Home Non Cigar Related

Democrats leading in fundraising; Republicans catching up

xmacroxmacro Posts: 3,402
This in interesting, to me anyway. As many of you know, the Dems like to say that Repubs are the party of money, etc, while the Dems are supposed to be the party that corporations hate, that somehow, Republicans are awash in money. Well, it turns out that for quite a few of the past elections, Democrats were the ones awash in money, and Republicans were the ones being heavily outspent. In fact, only in the 2010 elections are Repubs finally closing the gap on the Dems' massive warchests.

So much for the Democratic campaign line that the Republicans are the "party of money" - seems the opposite is true. Even with the new USSC ruling, corporations still give most of their political donations to Democrats; add on the fact that over 90% of Union donations are to Dems, and it starts to look like the Dems are the ones rolling in money, corporate and otherwise.


From the WSJ:

An alliance of Republican groups is launching a $50 million advertising blitz this week in a final push to help the GOP win a majority in the House, representing the biggest spending blitz ever by such groups in a congressional election campaign.

A group backed by Karl Rove is working on the 'House surge strategy.' The coordinated effort, which the groups have dubbed the "House surge strategy," tops what the official Republican House election committee expects to spend on television ads for the entire contest. It is aimed at the few dozen competitive races where Democratic candidates have significantly more money in the bank than their Republican opponents, eating into one of the Democrats' last financial advantages.

Democratic candidates, notably incumbents, have raised more cash than many of their Republican rivals in this year's most competitive House races, according to a Wall Street Journal tally of Federal Election Commission data. In the 40 races deemed toss-ups by the Cook Political Report, a political handicapper, Democratic candidates had a combined $39.3 million of cash on hand as of June 30, the most-recent filing deadline. Republican candidates had $16.5 million in the bank.

Steven Law, who runs two of the Republican organizations, American Crossroads and its affiliate Crossroads GPS, said the effort was "aimed at putting Republicans over the top by evening out the financial disparities and dramatically expanding the field of battle."

American Crossroads was set up with the help of former Republican White House advisers Karl Rove and Edward Gillespie.

The other two groups are the American Action Network, run by former Republican Sen. Norm Coleman of Minnesota, and the Commission on Hope, Growth and Opportunity, a relative newcomer to the scene founded by Republican campaign consultant Scott Reed.

In the Denver suburbs, a $1.5 million ad purchase by the American Action Network will level the playing field for Republican Ryan Frazier, who is taking on two-term Democratic Rep. Ed Perlmutter. Mr. Frazier had only $252,000 on hand as of July 21, while Mr. Perlmutter had a war chest of $1.3 million,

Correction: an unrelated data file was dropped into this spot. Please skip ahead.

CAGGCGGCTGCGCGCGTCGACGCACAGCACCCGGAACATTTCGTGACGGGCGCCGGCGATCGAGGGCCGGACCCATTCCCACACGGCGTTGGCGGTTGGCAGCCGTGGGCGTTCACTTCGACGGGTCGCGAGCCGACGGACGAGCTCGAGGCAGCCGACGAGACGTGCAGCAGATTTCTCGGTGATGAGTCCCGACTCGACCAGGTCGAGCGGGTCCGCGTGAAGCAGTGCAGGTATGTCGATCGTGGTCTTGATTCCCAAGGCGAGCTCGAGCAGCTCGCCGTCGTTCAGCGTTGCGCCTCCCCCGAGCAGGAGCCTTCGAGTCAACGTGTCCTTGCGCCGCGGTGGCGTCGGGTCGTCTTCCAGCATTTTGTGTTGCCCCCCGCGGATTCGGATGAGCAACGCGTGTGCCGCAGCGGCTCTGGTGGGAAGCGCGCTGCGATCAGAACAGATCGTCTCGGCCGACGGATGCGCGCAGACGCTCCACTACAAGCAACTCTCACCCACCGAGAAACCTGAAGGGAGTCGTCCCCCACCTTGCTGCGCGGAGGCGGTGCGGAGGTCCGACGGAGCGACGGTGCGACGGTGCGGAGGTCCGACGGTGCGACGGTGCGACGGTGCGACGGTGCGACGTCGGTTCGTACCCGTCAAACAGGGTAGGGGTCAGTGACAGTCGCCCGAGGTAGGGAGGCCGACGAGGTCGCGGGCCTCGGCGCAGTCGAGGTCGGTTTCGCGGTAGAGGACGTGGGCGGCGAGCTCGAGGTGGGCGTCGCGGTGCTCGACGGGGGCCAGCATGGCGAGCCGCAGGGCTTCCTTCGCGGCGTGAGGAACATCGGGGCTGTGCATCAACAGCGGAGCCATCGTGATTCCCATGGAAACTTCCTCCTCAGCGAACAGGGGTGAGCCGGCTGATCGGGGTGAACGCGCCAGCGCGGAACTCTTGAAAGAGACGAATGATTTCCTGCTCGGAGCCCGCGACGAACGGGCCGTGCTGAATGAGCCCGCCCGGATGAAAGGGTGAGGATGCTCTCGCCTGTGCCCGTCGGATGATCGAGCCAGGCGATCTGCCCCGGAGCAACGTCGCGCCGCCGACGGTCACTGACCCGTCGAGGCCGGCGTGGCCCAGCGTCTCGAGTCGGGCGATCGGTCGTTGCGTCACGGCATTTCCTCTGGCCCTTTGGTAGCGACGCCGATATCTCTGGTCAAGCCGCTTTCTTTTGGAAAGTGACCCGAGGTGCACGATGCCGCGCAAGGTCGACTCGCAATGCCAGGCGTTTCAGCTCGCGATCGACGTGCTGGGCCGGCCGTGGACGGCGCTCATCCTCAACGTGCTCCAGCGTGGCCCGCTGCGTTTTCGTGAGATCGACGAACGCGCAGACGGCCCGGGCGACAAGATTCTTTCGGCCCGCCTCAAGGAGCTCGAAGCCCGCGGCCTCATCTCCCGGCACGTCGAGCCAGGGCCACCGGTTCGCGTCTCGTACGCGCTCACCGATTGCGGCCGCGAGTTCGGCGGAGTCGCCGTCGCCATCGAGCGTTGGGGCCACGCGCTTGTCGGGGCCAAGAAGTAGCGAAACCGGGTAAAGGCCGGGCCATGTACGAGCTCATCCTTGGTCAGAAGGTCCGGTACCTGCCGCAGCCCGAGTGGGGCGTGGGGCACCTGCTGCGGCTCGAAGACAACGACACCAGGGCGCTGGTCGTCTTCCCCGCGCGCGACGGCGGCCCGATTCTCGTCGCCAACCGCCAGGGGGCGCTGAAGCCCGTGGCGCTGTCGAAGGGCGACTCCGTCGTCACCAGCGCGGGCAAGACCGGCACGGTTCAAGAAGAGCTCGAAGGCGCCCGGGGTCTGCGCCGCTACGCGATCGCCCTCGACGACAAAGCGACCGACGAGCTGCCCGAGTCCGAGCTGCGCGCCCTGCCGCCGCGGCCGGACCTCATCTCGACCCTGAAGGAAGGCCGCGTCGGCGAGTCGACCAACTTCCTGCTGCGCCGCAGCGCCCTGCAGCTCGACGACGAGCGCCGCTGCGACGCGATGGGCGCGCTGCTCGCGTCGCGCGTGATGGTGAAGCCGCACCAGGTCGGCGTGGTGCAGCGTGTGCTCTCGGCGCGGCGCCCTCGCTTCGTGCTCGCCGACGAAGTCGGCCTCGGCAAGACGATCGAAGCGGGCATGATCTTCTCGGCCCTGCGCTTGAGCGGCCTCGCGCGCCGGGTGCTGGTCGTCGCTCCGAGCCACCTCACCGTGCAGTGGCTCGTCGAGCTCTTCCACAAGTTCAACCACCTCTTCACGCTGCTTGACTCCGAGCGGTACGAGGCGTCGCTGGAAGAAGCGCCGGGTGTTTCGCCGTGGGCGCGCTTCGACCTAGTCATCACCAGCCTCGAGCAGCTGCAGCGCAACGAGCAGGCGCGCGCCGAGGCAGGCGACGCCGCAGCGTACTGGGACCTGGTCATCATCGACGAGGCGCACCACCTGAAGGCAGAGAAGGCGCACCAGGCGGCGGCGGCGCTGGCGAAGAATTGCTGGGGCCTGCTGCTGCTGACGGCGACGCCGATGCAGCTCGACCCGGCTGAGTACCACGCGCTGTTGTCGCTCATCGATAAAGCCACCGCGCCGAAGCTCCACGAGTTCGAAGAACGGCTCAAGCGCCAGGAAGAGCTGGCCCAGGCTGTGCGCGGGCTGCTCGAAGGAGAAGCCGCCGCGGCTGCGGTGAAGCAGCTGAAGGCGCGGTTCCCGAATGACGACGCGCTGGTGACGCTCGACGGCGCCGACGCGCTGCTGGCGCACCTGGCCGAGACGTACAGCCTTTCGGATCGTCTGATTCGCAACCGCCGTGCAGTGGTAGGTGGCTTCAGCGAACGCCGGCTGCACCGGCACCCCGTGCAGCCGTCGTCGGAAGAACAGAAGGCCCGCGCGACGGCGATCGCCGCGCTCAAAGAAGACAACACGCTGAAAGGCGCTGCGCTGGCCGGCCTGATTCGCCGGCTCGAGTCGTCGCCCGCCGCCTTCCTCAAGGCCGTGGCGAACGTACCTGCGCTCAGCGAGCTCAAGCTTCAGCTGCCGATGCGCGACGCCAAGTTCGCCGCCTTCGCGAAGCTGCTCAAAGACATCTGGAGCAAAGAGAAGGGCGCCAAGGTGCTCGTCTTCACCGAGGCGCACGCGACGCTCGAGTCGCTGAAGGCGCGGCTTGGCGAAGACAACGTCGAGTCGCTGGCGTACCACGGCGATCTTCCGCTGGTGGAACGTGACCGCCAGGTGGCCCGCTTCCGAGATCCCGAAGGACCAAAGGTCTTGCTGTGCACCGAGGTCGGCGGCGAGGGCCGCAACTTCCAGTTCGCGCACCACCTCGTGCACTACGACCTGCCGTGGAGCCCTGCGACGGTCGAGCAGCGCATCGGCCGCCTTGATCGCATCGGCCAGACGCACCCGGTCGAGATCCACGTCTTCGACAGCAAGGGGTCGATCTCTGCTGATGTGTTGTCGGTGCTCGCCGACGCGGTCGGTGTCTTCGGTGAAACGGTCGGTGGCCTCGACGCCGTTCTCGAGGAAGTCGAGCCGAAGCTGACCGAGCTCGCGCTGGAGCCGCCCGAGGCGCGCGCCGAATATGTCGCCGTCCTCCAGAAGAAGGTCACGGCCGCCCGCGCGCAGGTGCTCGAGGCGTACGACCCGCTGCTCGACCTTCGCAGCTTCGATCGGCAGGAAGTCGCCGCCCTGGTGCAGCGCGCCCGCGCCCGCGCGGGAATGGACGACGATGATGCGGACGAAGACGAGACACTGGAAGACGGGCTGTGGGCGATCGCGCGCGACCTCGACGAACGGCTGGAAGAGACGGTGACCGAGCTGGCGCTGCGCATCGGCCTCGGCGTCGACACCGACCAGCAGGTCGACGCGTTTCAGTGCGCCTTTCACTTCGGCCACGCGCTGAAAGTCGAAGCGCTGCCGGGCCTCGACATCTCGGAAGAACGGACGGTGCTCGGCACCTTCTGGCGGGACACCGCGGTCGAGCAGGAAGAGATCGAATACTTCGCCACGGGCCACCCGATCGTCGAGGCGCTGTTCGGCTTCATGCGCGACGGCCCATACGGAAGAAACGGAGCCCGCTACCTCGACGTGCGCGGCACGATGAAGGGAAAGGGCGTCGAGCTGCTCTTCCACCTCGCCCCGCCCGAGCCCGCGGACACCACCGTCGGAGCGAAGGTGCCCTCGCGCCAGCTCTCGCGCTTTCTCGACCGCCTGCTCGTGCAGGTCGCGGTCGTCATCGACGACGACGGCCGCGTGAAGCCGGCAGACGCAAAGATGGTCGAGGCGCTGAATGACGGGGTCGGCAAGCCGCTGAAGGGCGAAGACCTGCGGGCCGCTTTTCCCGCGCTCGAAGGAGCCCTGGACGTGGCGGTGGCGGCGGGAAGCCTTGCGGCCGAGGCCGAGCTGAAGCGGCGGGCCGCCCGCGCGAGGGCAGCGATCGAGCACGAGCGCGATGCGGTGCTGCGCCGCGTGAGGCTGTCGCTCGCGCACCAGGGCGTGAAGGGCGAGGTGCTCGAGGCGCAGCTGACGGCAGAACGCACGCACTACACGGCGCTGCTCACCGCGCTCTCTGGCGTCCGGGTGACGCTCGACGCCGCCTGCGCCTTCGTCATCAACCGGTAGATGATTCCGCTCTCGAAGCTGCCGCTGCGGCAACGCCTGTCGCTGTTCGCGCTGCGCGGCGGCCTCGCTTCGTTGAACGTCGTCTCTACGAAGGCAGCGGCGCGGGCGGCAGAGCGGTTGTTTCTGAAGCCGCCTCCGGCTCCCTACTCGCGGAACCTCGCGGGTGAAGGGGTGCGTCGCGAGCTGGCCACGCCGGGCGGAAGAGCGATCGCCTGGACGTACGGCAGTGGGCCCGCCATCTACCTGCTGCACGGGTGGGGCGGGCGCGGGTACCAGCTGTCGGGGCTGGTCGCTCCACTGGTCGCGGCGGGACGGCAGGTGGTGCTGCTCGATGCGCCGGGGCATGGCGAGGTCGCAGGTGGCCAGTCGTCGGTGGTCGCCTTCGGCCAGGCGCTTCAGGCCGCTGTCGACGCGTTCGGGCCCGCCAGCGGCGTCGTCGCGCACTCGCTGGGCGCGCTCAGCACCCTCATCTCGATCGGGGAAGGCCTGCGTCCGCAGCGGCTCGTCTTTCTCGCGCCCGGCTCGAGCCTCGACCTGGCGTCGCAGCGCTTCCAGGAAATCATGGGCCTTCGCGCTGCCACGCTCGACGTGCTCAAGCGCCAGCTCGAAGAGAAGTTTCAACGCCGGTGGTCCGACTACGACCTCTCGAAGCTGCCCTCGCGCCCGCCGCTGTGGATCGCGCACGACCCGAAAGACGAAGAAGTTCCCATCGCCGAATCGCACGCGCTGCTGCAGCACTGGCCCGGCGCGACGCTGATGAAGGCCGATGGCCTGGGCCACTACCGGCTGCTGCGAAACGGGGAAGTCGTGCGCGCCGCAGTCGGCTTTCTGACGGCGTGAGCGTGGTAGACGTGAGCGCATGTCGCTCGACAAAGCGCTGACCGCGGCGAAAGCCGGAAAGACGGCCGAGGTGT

"Conventional wisdom was that Democrats would have a sizable financial advantage in the 2010 elections—that will not be the case," said Rob Collins, president of the American Action Network.

The spending campaign underscores a phenomenon that emerged with force in the 2010 elections: Outside political groups, most of which don't have to disclose their donors, are rivaling the traditional dominance of political parties' official campaign committees. Many of these groups, including those launching the ad blitz, are less than a year old.

"The scales have tipped from the political party to the outside political organizations," said former Rep. Bill Paxon of New York, who once led the National Republican Congressional Committee, the party's House campaign arm.

Evan Tracey, head of Campaign Media Analysis Group, which tracks campaign-ad spending, called the combination of ad outlays by the groups "historic" in its size, an assessment echoed by other campaign-finance experts and officials.

Mr. Tracey said outside Democratic groups were running ads in nine House campaigns while Republican groups are advertising in 70.

The record fund-raising and spending was made possible in part by a Supreme Court decision that allowed companies and unions to donate unlimited funds to such groups. The decision also allowed ads by such groups directly supporting or opposing candidates to run in the weeks before the election, which had previously been off-limits.

Spending by outside groups thus far has focused on Senate races. The new Republican effort marks the beginning of an effort to defeat House Democrats.

In southern New York, Democratic Rep. Maurice Hinchey has raised and spent more than his rival, Republican George Phillips. Mr. Hinchey had $267,106 left in his campaign account as of Aug. 25 and Mr. Phillips had $34,727, FEC records show.

American Crossroads plans to drop $300,000 in anti-Democratic ad buys on the race, giving Mr. Phillips more money to play with than his incumbent opponent, who is currently favored to win.

In South Bend, Ind., GOP groups are launching a coordinated effort on behalf of Republican state House leader Jackie Walorski, who has $700,000 less in the bank than her rival, two-term Democratic Rep. Joe Donnelly, who has $1 million.

The American Action Network will spend $240,000 on broadcast TV ads in South Bend, while American Crossroads and its affiliate will buy $150,000 of ads on Chicago-area cable, which shares its media market with northwest Indiana.

The spending is coordinated to avoid overlap. "It's fair to say that the targets are coordinated so that we are all not tripping over each other," said a Republican involved with the effort.

Meanwhile, Democrats have received $482 million, or 53%, of the $911 million donated to all congressional candidates and political parties from corporate political-action committees or individuals who work for companies, according to the nonpartisan Center for Responsive Politics. Democrats have also collected 93% of the $49 million donated by labor unions.


  • VulchorVulchor FloridaPosts: 4,826 ✭✭✭
    Any reliable stats to show that the "undisclosed" funding is still favoring Dem's?? NPR was discussing this today and the Dem speaker was saying its an 8-1 lead for Repubs from the "unknowns"....the republican speaker countered this, but still conceded it was a 3 or 4 to one advantage for rebpubs.
  • xmacroxmacro Posts: 3,402